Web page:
What You Should Know About Your First Spinning Class

I love running. Let me say that and get it out of the way. People who know me know that I like to run. The reason I decided to try out spinning was because I needed something that could give me a good cardio workout but was low impact at the same time as I am nursing an injury that seems to linger forever.

Anyway, being a total noob to spinning (less than a year), I took a while to get adjusted to it. I am beginning to like it more and more but rest assured once I recovered, I am still going back to my first love. But I see myself still going for spin class at least twice a week though.

So what you should know about your first spinning class?

If you are thinking of going for one, here is my take:

1)       Arrive at least 5 min early as setting up your bike is crucial if you don’t want a sore back at the end of the class. Approach the   instructor even if you are shy and look like the only newbie. It is way better than cycling in a damn awkward  position and muttering to yourself:” how can anyone do this for an hour?”

2)      Attire: I personally prefer shorts and sleeveless tanks but from the looks of the people in the class, I see everyone wearing anything from baggy tees to really pro looking cycling attire. Just wear whatever you feel most comfortable in.

3)      Be prepared to sweat. If you are not sweating, check your resistance because I sure was perspiring like hell.

4)      Be prepared to work different parts of your legs depending on what your instuctors asks you to do. Standing and seated positions feel different. Not so much on the calves though.

5)      Hydrate: don’t forget to bring a huge bottle of water. You WILL need to drink every now and then. Isotonic drinks are a good choice as they replenish the electrolytes lost in your body through sweating. I prefer good old plain  water though.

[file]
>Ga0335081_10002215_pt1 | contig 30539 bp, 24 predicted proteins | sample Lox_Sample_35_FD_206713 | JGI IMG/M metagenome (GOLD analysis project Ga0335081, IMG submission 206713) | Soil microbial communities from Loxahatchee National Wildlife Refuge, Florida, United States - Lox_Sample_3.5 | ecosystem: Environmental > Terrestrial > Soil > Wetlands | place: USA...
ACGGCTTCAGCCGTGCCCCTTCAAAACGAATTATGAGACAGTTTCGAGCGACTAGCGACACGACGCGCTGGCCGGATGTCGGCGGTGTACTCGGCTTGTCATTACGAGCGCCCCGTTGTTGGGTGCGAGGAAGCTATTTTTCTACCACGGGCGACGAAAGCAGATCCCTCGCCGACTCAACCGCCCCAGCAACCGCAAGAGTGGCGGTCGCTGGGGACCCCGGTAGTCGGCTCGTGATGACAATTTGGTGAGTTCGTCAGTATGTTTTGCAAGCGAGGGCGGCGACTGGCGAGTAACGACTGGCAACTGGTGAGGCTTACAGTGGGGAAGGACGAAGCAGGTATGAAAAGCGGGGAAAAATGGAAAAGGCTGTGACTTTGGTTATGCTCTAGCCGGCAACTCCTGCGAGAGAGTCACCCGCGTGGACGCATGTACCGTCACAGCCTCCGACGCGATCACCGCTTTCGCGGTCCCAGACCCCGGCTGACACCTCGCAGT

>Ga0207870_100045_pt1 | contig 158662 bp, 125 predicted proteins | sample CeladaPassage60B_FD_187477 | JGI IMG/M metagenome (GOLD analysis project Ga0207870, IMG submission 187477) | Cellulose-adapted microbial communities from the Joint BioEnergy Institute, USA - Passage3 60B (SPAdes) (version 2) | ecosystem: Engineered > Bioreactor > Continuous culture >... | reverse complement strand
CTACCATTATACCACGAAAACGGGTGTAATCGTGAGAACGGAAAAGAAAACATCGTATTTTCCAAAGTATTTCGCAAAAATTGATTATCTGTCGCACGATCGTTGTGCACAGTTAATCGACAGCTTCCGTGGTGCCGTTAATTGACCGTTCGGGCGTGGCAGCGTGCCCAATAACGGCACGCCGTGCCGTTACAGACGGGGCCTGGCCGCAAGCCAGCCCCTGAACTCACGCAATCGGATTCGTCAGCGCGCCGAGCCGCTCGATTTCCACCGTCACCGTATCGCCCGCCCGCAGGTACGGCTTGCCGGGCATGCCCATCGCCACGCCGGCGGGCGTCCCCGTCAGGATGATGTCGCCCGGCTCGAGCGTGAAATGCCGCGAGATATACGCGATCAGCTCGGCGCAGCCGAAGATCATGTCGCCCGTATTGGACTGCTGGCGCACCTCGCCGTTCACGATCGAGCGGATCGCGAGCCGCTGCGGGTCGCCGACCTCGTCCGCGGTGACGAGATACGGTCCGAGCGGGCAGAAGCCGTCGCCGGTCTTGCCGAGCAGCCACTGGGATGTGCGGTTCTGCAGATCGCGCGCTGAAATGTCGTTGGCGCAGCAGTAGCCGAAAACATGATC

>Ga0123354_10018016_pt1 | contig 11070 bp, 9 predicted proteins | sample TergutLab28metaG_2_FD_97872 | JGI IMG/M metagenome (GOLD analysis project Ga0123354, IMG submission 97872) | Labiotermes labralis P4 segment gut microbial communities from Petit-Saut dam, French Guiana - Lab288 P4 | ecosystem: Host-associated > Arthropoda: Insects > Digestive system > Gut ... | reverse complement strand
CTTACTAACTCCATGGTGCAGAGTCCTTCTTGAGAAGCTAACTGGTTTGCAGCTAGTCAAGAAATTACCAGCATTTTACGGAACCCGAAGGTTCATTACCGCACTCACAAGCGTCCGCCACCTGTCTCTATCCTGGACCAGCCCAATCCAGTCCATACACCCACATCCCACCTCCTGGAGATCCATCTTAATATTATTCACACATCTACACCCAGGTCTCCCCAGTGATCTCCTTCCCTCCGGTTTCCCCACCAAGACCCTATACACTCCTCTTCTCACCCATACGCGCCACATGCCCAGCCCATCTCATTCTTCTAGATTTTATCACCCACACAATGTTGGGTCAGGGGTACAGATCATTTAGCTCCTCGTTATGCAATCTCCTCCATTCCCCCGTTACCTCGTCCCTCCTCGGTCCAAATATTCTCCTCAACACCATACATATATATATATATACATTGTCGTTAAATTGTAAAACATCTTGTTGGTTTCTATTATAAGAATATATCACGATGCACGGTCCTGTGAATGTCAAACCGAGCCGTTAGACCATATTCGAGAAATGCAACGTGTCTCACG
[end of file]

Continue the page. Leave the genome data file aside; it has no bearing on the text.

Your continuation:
6)      It burns a lot of calories, I am estimating anywhere from 400kcal – 600kcal for my size.

Now, the million dollar question for ladies… I know because I was worried about that too.

Will spinning makes my thighs bigger? Will I have chunky legs or huge calves?

The answer is No! Please hor. Neither does running for that matter. But to play safe,  I was reading forums and all to see what people were saying before I went for my first class. The views were divided and I concurred that I had to try it out for myself to see if it’s true.

Fast forward to present day, I am pleased to say they have not grown in size. Phew.

For more questions and answers on Spinning, go to their official website here.

Share your experiences in spin class , do you like it better than running or swimming?


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2 thoughts on “What You Should Know About Your First Spinning Class”

  1. markg says:

    To prevent increase in muscle size, keep your leg cadence fast, and tension on the spin bike down a bit. It’s like doing weight work in the gym – heavier weights and fewer reps for increasing muscle size, less weight/more reps for toning muscles but not increasing bulk. The cycle racers that you see with big thighs have done a LOT of power work (think heavy squats in the gym) to be able to handle short high intensity bursts that occur during races.

    1. Sheryl Goh says:

      Hi Mark, Thanks for your input. Yeah, I noticed that the instructors who teach weight class tend to have bigger legs as opposed to those who only teach spin. prob could attribute it to what you just mentioned. Appreciate your feedback and the tip on keeping the cadence fast.

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